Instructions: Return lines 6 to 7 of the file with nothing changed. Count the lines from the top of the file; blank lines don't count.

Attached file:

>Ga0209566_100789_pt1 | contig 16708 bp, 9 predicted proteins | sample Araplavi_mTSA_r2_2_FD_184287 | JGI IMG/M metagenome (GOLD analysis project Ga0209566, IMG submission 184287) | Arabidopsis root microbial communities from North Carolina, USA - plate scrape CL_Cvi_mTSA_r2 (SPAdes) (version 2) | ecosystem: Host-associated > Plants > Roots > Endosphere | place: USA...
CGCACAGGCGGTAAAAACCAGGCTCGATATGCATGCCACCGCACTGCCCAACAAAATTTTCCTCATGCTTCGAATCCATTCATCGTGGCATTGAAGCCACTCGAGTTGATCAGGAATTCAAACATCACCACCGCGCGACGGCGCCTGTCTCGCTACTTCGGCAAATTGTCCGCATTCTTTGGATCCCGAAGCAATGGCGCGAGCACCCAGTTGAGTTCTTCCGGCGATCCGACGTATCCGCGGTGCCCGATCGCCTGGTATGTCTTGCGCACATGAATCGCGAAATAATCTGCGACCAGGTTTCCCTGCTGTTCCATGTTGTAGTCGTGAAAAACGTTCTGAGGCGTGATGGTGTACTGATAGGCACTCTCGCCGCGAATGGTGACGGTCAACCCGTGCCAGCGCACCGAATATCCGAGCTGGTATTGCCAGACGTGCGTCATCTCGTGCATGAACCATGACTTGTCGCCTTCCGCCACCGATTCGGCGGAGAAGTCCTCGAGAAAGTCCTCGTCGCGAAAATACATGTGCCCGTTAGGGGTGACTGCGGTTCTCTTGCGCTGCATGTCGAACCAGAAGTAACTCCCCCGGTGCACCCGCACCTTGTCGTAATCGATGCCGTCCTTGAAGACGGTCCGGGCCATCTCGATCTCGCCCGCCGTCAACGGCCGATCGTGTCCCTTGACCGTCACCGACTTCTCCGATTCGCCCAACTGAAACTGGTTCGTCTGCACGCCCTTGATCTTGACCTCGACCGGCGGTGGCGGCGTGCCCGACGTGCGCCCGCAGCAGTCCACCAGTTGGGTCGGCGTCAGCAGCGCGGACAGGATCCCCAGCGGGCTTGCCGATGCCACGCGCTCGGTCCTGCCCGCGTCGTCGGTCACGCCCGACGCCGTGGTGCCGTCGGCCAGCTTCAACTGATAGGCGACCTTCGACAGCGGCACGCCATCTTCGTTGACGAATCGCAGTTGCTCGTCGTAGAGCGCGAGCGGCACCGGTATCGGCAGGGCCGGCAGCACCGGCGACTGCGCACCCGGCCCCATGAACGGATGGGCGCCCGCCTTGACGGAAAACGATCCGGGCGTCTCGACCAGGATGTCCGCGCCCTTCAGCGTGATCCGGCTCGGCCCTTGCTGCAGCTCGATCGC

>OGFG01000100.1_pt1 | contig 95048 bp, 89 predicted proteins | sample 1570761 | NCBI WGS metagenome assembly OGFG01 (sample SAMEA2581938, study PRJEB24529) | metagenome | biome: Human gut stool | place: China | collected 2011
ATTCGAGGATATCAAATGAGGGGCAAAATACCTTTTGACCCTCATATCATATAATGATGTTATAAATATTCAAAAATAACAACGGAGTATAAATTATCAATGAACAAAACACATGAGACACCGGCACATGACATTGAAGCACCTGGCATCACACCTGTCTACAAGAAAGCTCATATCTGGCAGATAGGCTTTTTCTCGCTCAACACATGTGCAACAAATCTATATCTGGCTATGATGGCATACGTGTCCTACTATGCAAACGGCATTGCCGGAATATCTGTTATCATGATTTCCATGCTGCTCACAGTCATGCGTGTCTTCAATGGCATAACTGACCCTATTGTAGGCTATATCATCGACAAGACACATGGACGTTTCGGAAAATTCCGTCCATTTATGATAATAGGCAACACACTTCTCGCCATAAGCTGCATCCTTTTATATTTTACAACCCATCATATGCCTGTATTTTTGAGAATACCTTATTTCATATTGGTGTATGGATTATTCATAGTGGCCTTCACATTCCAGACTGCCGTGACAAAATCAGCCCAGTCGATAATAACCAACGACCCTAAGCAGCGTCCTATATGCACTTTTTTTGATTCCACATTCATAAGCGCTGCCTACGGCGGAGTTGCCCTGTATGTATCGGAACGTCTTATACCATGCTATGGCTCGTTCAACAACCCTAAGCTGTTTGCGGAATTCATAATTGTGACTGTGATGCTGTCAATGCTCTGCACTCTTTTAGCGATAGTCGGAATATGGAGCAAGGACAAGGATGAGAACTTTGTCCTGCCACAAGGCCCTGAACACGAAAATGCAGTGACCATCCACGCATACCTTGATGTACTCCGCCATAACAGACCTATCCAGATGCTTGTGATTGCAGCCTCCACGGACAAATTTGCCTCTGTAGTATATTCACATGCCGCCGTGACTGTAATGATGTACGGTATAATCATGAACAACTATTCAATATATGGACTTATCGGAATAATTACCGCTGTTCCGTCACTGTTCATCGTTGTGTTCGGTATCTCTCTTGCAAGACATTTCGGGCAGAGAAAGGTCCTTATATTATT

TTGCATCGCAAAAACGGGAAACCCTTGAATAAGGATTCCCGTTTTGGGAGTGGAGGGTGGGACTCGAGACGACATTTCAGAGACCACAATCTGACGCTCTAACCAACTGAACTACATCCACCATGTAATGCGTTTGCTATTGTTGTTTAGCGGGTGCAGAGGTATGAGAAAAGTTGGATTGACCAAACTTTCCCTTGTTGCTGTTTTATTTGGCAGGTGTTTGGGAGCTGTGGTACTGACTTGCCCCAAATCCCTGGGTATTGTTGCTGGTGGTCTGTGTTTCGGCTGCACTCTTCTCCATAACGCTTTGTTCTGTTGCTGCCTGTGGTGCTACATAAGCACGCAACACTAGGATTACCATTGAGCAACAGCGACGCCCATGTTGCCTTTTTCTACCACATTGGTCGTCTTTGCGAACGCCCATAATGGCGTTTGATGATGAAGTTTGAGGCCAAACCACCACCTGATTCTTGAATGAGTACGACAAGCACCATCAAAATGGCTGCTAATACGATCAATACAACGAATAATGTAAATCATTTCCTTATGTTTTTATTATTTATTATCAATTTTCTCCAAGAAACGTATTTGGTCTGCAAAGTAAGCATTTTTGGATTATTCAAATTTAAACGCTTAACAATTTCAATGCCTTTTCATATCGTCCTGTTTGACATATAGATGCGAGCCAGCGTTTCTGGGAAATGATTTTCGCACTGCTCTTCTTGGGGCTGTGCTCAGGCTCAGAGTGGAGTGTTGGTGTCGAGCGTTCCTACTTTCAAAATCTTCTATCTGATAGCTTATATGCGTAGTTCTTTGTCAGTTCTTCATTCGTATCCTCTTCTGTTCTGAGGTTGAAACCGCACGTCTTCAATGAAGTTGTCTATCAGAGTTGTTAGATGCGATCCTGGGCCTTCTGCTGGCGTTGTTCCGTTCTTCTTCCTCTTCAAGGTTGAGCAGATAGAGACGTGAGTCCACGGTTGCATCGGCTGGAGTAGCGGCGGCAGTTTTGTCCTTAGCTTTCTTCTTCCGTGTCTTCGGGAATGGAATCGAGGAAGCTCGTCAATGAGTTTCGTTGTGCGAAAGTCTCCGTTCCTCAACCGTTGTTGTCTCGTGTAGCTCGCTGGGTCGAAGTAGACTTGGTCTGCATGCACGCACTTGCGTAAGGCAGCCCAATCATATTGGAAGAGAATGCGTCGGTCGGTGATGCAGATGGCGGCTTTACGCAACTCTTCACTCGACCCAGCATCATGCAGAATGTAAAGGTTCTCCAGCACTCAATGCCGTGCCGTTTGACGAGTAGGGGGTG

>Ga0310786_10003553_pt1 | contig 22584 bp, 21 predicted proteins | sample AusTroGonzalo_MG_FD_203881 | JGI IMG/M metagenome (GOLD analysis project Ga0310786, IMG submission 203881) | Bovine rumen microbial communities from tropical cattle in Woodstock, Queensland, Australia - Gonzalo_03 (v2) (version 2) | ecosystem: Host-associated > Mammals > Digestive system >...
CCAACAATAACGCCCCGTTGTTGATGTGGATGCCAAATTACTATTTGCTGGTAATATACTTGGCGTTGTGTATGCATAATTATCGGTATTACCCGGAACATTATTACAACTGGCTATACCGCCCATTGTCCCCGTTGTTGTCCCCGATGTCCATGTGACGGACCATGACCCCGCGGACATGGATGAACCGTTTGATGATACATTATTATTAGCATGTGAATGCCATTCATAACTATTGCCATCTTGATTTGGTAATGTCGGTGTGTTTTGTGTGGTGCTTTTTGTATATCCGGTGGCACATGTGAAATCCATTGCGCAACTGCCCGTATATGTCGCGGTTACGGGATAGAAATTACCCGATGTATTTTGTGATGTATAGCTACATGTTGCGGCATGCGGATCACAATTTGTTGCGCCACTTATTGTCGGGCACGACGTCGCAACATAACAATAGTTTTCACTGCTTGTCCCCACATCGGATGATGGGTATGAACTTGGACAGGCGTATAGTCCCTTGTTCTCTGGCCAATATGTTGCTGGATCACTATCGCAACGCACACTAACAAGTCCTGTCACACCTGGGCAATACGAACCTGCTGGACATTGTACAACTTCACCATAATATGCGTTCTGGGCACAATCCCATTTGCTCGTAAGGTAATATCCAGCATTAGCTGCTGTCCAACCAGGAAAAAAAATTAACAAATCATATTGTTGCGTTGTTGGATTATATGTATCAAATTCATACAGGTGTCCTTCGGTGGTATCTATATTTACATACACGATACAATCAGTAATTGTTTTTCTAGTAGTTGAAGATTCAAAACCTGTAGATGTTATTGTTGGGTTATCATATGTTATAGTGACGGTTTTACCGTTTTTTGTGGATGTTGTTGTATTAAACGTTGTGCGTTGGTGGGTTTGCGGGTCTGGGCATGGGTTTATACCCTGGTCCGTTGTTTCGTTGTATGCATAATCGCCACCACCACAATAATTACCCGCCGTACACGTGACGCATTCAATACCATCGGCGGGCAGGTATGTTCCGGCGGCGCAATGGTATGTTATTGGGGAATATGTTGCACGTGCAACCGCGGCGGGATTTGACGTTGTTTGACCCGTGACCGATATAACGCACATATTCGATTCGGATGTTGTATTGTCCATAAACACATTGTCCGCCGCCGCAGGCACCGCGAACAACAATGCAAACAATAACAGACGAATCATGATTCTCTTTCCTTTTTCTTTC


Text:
>Ga0310786_10003553_pt1 | contig 22584 bp, 21 predicted proteins | sample AusTroGonzalo_MG_FD_203881 | JGI IMG/M metagenome (GOLD analysis project Ga0310786, IMG submission 203881) | Bovine rumen microbial communities from tropical cattle in Woodstock, Queensland, Australia - Gonzalo_03 (v2) (version 2) | ecosystem: Host-associated > Mammals > Digestive system >...
CCAACAATAACGCCCCGTTGTTGATGTGGATGCCAAATTACTATTTGCTGGTAATATACTTGGCGTTGTGTATGCATAATTATCGGTATTACCCGGAACATTATTACAACTGGCTATACCGCCCATTGTCCCCGTTGTTGTCCCCGATGTCCATGTGACGGACCATGACCCCGCGGACATGGATGAACCGTTTGATGATACATTATTATTAGCATGTGAATGCCATTCATAACTATTGCCATCTTGATTTGGTAATGTCGGTGTGTTTTGTGTGGTGCTTTTTGTATATCCGGTGGCACATGTGAAATCCATTGCGCAACTGCCCGTATATGTCGCGGTTACGGGATAGAAATTACCCGATGTATTTTGTGATGTATAGCTACATGTTGCGGCATGCGGATCACAATTTGTTGCGCCACTTATTGTCGGGCACGACGTCGCAACATAACAATAGTTTTCACTGCTTGTCCCCACATCGGATGATGGGTATGAACTTGGACAGGCGTATAGTCCCTTGTTCTCTGGCCAATATGTTGCTGGATCACTATCGCAACGCACACTAACAAGTCCTGTCACACCTGGGCAATACGAACCTGCTGGACATTGTACAACTTCACCATAATATGCGTTCTGGGCACAATCCCATTTGCTCGTAAGGTAATATCCAGCATTAGCTGCTGTCCAACCAGGAAAAAAAATTAACAAATCATATTGTTGCGTTGTTGGATTATATGTATCAAATTCATACAGGTGTCCTTCGGTGGTATCTATATTTACATACACGATACAATCAGTAATTGTTTTTCTAGTAGTTGAAGATTCAAAACCTGTAGATGTTATTGTTGGGTTATCATATGTTATAGTGACGGTTTTACCGTTTTTTGTGGATGTTGTTGTATTAAACGTTGTGCGTTGGTGGGTTTGCGGGTCTGGGCATGGGTTTATACCCTGGTCCGTTGTTTCGTTGTATGCATAATCGCCACCACCACAATAATTACCCGCCGTACACGTGACGCATTCAATACCATCGGCGGGCAGGTATGTTCCGGCGGCGCAATGGTATGTTATTGGGGAATATGTTGCACGTGCAACCGCGGCGGGATTTGACGTTGTTTGACCCGTGACCGATATAACGCACATATTCGATTCGGATGTTGTATTGTCCATAAACACATTGTCCGCCGCCGCAGGCACCGCGAACAACAATGCAAACAATAACAGACGAATCATGATTCTCTTTCCTTTTTCTTTC